WHILE PRESIDENT Obama dithers, Congress needs to act against ISIS. House and Senate leaders should reconvene Congress this week and take the unprecedented step of authorizing military action against ISIS for Obama’s signature. Customarily, a President takes the first step, presenting a draft Authorization for the Use of Military Force (similar to a declaration of war), then negotiating with Congress on the goals and scope. But Obama’s intentions are unknown, so Congress should seize the initiative.
The world is waiting for an American response to the beheading of James Foley and ISIS’s explicit threats to attack this country and and raise its flag over the White House. Delay and ambivalence — hallmarks of Obama’s foreign policy — will discourage allies and embolden the enemy. Congress can step in, while sparing a reluctant President from having to expend political capital on war. After all, the U.S. Constitution gives Congress the responsibility for declaring war.
Since the presidency of John Adams (our second President), Congress has given the commander in chief permission to use military force in 12 significant cases without actually declaring war. Early on, Adams, Thomas Jefferson, and James Madison requested permission to fend off pirates and unfriendly nations attacking American shipping. Since World War II, congressional authorizations have virtually replaced declarations of war, including in Vietnam in 1964, Iraq in 1991 and 2002, and the “war on terror” following the attack on 9/11/2001.
Recent Presidents, including both Bushes, insisted the authorizations they requested were not constitutionally required. George W. Bush said he was seeking support, not permission, to invade Iraq in 2002 to show the world that “the United States speaks with one voice.” But, in truth, Bush settled for a narrower authorization to fight in Iraq, after getting turned down for permission to “restore international peace and security in the region.”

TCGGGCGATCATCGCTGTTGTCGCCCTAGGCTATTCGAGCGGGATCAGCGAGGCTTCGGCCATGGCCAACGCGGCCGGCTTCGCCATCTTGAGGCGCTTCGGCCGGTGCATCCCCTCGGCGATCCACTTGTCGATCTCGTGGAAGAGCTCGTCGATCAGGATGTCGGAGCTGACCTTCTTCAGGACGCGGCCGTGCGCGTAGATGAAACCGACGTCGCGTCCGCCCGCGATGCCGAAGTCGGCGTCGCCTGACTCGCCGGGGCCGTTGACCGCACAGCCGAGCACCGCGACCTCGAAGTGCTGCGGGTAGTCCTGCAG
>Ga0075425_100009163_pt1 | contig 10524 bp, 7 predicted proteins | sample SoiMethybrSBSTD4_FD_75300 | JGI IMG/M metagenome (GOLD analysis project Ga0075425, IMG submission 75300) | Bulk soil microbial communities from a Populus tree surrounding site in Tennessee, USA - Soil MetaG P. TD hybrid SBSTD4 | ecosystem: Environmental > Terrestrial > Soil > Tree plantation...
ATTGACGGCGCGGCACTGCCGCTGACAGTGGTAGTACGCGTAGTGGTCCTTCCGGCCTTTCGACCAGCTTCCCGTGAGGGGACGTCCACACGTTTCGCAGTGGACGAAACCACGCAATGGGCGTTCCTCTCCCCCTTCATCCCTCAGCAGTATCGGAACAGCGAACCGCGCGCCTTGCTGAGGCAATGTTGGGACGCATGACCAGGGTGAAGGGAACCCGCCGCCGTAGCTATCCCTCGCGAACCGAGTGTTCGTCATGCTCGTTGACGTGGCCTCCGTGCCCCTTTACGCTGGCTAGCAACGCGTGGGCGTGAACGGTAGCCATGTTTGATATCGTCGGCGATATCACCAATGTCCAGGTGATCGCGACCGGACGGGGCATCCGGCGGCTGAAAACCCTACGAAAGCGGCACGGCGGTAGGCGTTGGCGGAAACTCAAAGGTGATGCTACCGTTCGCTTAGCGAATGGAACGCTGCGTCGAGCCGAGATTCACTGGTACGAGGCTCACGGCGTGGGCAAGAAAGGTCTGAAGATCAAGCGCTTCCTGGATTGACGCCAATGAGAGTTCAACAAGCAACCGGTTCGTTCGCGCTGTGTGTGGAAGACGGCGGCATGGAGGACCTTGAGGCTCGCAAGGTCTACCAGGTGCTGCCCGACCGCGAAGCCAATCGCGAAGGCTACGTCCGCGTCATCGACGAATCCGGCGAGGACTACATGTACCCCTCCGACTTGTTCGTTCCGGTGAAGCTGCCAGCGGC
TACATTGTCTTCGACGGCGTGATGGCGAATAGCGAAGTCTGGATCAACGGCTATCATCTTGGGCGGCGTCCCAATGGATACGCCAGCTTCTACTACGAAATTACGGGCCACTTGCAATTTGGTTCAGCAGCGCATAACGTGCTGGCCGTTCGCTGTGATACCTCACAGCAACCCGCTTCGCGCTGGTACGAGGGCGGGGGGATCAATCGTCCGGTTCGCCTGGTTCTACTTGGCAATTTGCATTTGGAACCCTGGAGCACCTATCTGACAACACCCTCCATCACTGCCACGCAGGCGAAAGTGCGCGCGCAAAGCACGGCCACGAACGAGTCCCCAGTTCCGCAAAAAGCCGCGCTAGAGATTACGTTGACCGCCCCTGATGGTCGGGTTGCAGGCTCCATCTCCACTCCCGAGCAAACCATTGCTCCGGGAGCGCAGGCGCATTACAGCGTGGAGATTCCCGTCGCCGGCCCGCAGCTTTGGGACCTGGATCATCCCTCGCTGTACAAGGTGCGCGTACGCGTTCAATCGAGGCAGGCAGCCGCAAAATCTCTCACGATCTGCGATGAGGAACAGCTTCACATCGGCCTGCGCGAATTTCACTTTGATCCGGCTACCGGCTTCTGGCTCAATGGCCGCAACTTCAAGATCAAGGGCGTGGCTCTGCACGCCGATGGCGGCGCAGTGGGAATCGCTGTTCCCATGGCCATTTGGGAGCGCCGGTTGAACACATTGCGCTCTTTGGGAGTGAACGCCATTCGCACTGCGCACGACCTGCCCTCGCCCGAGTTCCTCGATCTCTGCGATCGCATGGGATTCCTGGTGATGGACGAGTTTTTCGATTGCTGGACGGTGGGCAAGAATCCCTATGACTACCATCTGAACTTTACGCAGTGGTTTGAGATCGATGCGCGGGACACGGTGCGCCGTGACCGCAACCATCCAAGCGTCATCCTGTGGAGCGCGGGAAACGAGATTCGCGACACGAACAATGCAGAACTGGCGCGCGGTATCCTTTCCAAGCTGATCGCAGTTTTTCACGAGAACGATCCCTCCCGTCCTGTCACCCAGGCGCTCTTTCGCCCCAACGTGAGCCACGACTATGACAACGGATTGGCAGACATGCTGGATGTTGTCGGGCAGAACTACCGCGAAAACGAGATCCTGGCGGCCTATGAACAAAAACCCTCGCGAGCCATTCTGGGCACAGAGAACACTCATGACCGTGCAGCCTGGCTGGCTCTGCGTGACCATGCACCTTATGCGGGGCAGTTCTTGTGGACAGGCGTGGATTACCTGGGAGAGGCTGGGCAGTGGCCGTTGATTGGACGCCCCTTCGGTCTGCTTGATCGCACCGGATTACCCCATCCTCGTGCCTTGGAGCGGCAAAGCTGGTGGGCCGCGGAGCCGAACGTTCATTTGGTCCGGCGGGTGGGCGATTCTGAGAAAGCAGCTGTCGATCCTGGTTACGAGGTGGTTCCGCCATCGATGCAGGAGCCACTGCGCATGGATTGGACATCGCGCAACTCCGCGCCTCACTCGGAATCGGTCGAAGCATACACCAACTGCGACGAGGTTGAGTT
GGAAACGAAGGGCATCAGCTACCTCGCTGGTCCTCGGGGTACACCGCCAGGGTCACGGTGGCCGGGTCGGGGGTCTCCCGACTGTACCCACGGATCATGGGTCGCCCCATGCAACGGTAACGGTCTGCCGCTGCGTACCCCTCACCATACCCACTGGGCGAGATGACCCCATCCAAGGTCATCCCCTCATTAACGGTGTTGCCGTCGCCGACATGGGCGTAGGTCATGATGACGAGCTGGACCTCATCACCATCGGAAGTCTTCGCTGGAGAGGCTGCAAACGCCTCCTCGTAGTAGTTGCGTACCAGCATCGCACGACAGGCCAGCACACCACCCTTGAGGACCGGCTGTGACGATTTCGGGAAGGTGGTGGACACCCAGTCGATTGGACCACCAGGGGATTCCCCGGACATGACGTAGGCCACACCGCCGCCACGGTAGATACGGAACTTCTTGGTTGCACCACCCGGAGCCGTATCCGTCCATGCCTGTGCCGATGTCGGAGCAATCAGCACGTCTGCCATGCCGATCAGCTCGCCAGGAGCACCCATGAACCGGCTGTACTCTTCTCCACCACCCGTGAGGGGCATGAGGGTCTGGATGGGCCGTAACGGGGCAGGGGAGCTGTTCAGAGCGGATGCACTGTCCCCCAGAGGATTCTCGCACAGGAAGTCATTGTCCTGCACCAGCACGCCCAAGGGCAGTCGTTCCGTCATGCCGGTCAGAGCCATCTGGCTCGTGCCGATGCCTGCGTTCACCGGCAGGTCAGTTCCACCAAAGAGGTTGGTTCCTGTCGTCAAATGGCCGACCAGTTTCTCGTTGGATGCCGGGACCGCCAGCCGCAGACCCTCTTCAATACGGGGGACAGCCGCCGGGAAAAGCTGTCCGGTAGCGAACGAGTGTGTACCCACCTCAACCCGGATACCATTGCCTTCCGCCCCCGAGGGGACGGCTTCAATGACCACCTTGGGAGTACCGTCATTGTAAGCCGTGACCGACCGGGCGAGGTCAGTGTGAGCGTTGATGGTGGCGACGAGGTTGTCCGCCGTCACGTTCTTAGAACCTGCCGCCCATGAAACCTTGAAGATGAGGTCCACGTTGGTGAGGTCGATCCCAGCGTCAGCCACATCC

As Bush learned, not all authorizations are equal. In meeting the current threat, Congress will have to decide whether the goal is containment of ISIS or its destruction. Both the enemy and foreign allies will be watching to see if Congress limits the territorial scope of battle, duration or the type of forces employed. Joint Chiefs Chairman Martin E. Dempsey said last week that ISIS could be contained, but “not in perpetuity.” Noting its “apocalyptic” vision, Dempsey said it “will eventually have to be defeated,” and that will require U.S. forces going into Syria.
There are unlikely voices calling for ISIS’s destruction, including former Democratic National Committee Chairman Howard Dean. Sen. Bill Nelson of Florida, a senior Democrat on the Senate Armed Services Committee, advocates targeted air strikes in Syria.
On the other hand, House Democatic Whip Steny Hoyer says while he supports the current air strikes, the President must come to Congress if he wants to broaden the campaign. Several Democratic lawmakers are voicing this concern about “mission creep.” But there are likely enough Democratic votes to support authorization, and the number will grow as the atrocities continue.
The burden of leadership has fallen on Congress, with Obama so far showing no sign of asking for authorization. In response to the beheading of an American citizen, he vowed that “when people harm Americans anywhere, we do what’s necessary to see that justice is done.”
What does that mean? Obama has often said that he prefers to fight terrorists in court. At the National Defense University in May 2013, Obama said America should not use military force “when we have the ability to capture individual terrorists; our preference is always to detain, interrogate, and prosecute.” The Justice Department already announced it’s pursuing a criminal investigation against Foley’s killers.
That’s ridiculous. It’s not the strategy recommended by the President’s own Joint Chiefs of Staff, considering the hundreds of terrorists with Western passports vowing our destruction and the training camps in Syria and Iraq spawning more.
Sadly, it looks like politics could take precedence over the nation’s safety. Senate Majority Leader Harry Reid is reportedly skittish about a vote on military action before the mid-term elections. It could anger his party’s base and endanger Democratic incumbents. Members are safest, said Rep. Brad Sherman, D-Calif., “if they limit their activities to riding in parades.”
Betsy McCaughey is author of Government by Choice: Inventing the United States Constitution.